10.7.10. The interface between a thin film and its substrate contains a tunnel crack with length 2a.  The film is initially stress free, then heated to raise its temperature by , inducing a uniform biaxial stress field   in the film.  At a critical temperature, the film buckles as shown in the figure.   For R>>h the buckled film can be modeled as a plate with clamped edge.  The goal of this problem is to calculate the critical temperature required to cause the film to buckle, and to calculate the crack tip energy release rate as the buckled film delaminates from the substrate.  Assume that the displacement of the mid-plane of the film has the form , and use the Von-Karman plate bending theory of Section 10.6.3.

10.7.10.1.       Write down expressions for the mid-plane strain  and the curvature change tensor  for the film in terms of  and , and hence find a formula for the internal force  and moment   in terms of , ,  and material properties.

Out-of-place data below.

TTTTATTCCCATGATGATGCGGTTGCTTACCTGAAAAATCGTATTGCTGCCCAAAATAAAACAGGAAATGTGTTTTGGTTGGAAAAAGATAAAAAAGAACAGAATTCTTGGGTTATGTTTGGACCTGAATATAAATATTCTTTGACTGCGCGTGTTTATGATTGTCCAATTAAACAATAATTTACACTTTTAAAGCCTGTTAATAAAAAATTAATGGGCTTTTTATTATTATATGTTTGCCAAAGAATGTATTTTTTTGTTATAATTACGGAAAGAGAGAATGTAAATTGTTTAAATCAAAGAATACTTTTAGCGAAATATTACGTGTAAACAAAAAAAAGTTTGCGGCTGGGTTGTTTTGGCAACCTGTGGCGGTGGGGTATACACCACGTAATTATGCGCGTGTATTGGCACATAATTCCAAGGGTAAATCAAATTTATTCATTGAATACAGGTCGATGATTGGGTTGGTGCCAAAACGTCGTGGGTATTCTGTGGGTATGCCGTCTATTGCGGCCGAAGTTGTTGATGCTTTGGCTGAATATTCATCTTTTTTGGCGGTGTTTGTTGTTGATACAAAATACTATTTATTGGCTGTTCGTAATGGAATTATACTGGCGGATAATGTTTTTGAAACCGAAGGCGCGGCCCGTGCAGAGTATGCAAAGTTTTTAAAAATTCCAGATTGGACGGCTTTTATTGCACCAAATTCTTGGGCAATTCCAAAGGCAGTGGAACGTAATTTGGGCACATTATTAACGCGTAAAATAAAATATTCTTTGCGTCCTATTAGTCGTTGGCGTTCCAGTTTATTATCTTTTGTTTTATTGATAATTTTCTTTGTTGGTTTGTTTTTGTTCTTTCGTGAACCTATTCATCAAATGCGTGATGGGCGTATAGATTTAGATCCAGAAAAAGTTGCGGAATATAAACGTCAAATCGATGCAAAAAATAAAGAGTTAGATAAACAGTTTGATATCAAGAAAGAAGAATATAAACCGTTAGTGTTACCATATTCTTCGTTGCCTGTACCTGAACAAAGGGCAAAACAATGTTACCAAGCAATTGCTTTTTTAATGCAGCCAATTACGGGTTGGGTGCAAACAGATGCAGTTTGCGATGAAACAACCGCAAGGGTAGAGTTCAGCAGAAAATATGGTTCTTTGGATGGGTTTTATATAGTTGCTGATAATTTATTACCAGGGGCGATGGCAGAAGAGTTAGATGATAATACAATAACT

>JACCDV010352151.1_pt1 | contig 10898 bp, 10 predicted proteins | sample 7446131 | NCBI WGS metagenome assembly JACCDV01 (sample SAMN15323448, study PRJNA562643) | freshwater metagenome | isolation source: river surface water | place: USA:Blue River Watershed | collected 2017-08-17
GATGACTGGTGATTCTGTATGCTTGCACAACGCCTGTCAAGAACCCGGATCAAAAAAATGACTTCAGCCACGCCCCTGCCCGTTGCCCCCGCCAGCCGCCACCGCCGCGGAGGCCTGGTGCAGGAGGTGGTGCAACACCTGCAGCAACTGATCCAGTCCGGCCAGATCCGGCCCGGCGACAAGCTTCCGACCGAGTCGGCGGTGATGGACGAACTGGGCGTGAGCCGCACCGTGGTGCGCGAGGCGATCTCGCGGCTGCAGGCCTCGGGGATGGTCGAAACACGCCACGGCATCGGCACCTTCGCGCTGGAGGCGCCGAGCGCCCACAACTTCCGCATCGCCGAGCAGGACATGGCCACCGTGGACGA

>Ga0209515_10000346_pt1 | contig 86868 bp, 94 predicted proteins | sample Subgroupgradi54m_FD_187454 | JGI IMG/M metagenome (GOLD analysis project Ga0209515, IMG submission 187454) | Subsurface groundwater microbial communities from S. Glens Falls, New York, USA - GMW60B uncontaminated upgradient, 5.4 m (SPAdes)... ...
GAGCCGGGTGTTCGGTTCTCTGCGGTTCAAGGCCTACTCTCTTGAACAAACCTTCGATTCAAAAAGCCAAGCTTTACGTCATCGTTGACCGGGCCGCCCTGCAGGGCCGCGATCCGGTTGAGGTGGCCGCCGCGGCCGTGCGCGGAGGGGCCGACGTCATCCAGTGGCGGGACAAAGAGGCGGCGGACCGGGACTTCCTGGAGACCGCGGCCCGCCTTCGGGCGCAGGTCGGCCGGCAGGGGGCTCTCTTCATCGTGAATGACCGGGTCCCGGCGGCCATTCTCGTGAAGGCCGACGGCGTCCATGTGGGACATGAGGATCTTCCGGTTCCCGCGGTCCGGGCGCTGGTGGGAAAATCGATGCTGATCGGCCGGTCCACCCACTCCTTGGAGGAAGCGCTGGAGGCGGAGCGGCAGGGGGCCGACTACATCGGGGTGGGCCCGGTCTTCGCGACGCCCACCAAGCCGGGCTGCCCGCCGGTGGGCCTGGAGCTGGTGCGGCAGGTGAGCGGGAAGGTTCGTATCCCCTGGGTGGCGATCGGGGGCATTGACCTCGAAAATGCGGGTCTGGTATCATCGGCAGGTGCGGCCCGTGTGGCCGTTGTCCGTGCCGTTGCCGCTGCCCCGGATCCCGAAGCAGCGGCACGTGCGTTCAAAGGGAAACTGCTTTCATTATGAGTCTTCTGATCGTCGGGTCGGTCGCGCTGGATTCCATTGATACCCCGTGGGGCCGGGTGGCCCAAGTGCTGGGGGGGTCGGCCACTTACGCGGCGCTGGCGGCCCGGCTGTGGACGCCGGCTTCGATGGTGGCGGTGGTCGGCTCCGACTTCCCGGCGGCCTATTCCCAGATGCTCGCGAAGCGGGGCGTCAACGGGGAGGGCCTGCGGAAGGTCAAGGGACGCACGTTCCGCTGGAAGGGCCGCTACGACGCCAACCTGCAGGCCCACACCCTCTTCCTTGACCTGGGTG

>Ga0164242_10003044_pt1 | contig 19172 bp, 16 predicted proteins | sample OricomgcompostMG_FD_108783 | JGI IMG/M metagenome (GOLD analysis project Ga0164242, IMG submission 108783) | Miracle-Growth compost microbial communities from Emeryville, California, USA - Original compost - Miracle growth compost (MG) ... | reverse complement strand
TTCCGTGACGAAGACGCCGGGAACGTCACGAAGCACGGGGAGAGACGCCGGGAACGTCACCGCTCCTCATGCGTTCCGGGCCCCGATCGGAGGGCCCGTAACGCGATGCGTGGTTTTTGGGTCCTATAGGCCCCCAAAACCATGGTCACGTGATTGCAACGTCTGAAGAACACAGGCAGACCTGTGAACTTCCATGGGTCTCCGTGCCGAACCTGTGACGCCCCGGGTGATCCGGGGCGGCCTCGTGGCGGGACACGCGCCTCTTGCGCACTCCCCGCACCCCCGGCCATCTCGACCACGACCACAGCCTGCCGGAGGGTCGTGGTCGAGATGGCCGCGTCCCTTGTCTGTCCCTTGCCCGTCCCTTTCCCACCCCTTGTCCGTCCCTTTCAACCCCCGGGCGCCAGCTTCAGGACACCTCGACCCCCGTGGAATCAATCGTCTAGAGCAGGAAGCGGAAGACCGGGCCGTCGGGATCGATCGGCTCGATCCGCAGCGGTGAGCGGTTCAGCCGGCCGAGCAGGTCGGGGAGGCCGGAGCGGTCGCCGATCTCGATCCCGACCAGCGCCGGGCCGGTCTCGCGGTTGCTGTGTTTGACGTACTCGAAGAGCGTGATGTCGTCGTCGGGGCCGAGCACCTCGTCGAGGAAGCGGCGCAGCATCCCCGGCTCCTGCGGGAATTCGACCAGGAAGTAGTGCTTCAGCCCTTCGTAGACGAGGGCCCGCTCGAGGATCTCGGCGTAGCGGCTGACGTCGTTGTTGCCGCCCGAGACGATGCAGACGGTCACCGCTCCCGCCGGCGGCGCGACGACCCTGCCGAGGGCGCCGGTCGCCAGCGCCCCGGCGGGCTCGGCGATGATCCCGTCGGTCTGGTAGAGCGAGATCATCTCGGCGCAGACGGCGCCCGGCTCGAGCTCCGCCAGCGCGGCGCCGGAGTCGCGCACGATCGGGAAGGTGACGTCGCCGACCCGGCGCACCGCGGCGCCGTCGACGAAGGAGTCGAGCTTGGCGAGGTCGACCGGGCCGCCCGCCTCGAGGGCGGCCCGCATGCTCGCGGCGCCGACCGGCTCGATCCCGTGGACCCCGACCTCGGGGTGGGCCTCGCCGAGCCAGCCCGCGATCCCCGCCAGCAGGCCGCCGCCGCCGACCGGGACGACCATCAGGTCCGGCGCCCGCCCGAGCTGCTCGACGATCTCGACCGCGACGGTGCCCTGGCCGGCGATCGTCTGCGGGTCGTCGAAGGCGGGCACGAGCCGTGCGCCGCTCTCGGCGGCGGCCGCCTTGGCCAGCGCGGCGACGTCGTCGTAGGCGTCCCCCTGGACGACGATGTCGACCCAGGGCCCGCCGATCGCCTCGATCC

10.7.10.2.       Hence, show that the equations of equilibrium in terms of  and  reduce to

 

10.7.10.3.       Assume that  at .  Hence, calculate the smallest value of  for which a solution with nonzero w exists.

10.7.10.4.       Deduce an expression for the critical temperature required to cause the film to buckle

10.7.10.5.       Assume that  exceeds the critical value.   Calculate the resulting displacement field

10.7.10.6.       Hence calculate the decrease in energy of the film during the buckling

10.7.10.7.       Use the preceding result to deduce the crack tip energy release rate during delamination.

 

 

 

 

10.7.11. Consider a thin circular plate with thickness h, Young’s modulus E, Poisson’s ratio  and thermal expansion coefficient . Let  be a cylindrical-polar coordinate system and let  be a triad of unit vectors parallel to the natural (covariant) basis vectors for the coordinate system. Assume that the deformation of the plate is axially symmetric, so that the displacement field can be expressed as .   Show that the Von-Karman equations governing the motion of the plate can be reduced to the following form